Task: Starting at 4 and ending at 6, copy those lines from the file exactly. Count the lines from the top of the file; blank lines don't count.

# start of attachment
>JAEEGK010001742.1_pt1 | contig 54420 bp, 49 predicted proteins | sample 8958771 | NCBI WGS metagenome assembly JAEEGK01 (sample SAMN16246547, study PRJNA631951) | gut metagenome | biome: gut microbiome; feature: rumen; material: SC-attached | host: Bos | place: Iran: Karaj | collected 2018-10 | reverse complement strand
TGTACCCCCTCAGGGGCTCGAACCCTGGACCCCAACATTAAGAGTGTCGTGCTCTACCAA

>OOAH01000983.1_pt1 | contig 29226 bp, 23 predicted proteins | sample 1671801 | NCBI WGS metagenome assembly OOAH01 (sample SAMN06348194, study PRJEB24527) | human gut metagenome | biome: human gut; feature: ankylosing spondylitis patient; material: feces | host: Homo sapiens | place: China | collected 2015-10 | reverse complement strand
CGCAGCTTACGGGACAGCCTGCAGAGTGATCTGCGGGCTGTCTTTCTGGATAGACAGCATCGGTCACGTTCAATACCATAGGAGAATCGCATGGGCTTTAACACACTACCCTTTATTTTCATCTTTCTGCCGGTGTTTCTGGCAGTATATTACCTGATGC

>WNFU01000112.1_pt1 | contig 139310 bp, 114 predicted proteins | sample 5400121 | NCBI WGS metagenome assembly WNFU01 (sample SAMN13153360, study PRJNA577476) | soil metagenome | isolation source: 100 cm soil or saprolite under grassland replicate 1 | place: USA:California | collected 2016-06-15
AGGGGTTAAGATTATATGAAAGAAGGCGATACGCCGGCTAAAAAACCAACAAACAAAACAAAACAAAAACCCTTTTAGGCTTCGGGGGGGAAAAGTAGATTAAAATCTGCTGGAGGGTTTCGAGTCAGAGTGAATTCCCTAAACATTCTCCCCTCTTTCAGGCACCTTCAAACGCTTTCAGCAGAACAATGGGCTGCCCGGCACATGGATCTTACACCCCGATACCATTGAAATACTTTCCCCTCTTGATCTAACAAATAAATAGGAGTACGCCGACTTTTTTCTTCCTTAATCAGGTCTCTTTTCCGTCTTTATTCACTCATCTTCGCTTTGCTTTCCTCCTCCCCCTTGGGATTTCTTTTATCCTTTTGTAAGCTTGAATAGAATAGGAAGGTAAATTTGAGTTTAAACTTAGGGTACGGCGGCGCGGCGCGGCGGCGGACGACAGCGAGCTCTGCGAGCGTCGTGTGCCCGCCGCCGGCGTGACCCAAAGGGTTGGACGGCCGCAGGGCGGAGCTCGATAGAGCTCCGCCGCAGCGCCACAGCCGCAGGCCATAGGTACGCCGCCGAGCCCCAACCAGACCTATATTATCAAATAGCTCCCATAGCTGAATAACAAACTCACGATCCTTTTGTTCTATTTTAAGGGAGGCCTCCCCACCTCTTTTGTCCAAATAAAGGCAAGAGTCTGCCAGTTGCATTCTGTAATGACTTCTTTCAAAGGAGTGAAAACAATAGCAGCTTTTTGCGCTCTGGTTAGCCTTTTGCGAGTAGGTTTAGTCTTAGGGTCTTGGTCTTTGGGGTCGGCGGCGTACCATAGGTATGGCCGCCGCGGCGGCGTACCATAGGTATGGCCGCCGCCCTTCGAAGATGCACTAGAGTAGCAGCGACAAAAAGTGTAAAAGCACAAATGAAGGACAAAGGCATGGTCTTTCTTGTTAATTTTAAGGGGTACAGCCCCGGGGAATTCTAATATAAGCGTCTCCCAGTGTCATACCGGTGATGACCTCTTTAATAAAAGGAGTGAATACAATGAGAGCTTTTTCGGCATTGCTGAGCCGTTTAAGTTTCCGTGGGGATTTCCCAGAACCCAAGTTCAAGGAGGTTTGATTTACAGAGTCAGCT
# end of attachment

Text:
CGCAGCTTACGGGACAGCCTGCAGAGTGATCTGCGGGCTGTCTTTCTGGATAGACAGCATCGGTCACGTTCAATACCATAGGAGAATCGCATGGGCTTTAACACACTACCCTTTATTTTCATCTTTCTGCCGGTGTTTCTGGCAGTATATTACCTGATGC

>WNFU01000112.1_pt1 | contig 139310 bp, 114 predicted proteins | sample 5400121 | NCBI WGS metagenome assembly WNFU01 (sample SAMN13153360, study PRJNA577476) | soil metagenome | isolation source: 100 cm soil or saprolite under grassland replicate 1 | place: USA:California | collected 2016-06-15
AGGGGTTAAGATTATATGAAAGAAGGCGATACGCCGGCTAAAAAACCAACAAACAAAACAAAACAAAAACCCTTTTAGGCTTCGGGGGGGAAAAGTAGATTAAAATCTGCTGGAGGGTTTCGAGTCAGAGTGAATTCCCTAAACATTCTCCCCTCTTTCAGGCACCTTCAAACGCTTTCAGCAGAACAATGGGCTGCCCGGCACATGGATCTTACACCCCGATACCATTGAAATACTTTCCCCTCTTGATCTAACAAATAAATAGGAGTACGCCGACTTTTTTCTTCCTTAATCAGGTCTCTTTTCCGTCTTTATTCACTCATCTTCGCTTTGCTTTCCTCCTCCCCCTTGGGATTTCTTTTATCCTTTTGTAAGCTTGAATAGAATAGGAAGGTAAATTTGAGTTTAAACTTAGGGTACGGCGGCGCGGCGCGGCGGCGGACGACAGCGAGCTCTGCGAGCGTCGTGTGCCCGCCGCCGGCGTGACCCAAAGGGTTGGACGGCCGCAGGGCGGAGCTCGATAGAGCTCCGCCGCAGCGCCACAGCCGCAGGCCATAGGTACGCCGCCGAGCCCCAACCAGACCTATATTATCAAATAGCTCCCATAGCTGAATAACAAACTCACGATCCTTTTGTTCTATTTTAAGGGAGGCCTCCCCACCTCTTTTGTCCAAATAAAGGCAAGAGTCTGCCAGTTGCATTCTGTAATGACTTCTTTCAAAGGAGTGAAAACAATAGCAGCTTTTTGCGCTCTGGTTAGCCTTTTGCGAGTAGGTTTAGTCTTAGGGTCTTGGTCTTTGGGGTCGGCGGCGTACCATAGGTATGGCCGCCGCGGCGGCGTACCATAGGTATGGCCGCCGCCCTTCGAAGATGCACTAGAGTAGCAGCGACAAAAAGTGTAAAAGCACAAATGAAGGACAAAGGCATGGTCTTTCTTGTTAATTTTAAGGGGTACAGCCCCGGGGAATTCTAATATAAGCGTCTCCCAGTGTCATACCGGTGATGACCTCTTTAATAAAAGGAGTGAATACAATGAGAGCTTTTTCGGCATTGCTGAGCCGTTTAAGTTTCCGTGGGGATTTCCCAGAACCCAAGTTCAAGGAGGTTTGATTTACAGAGTCAGCT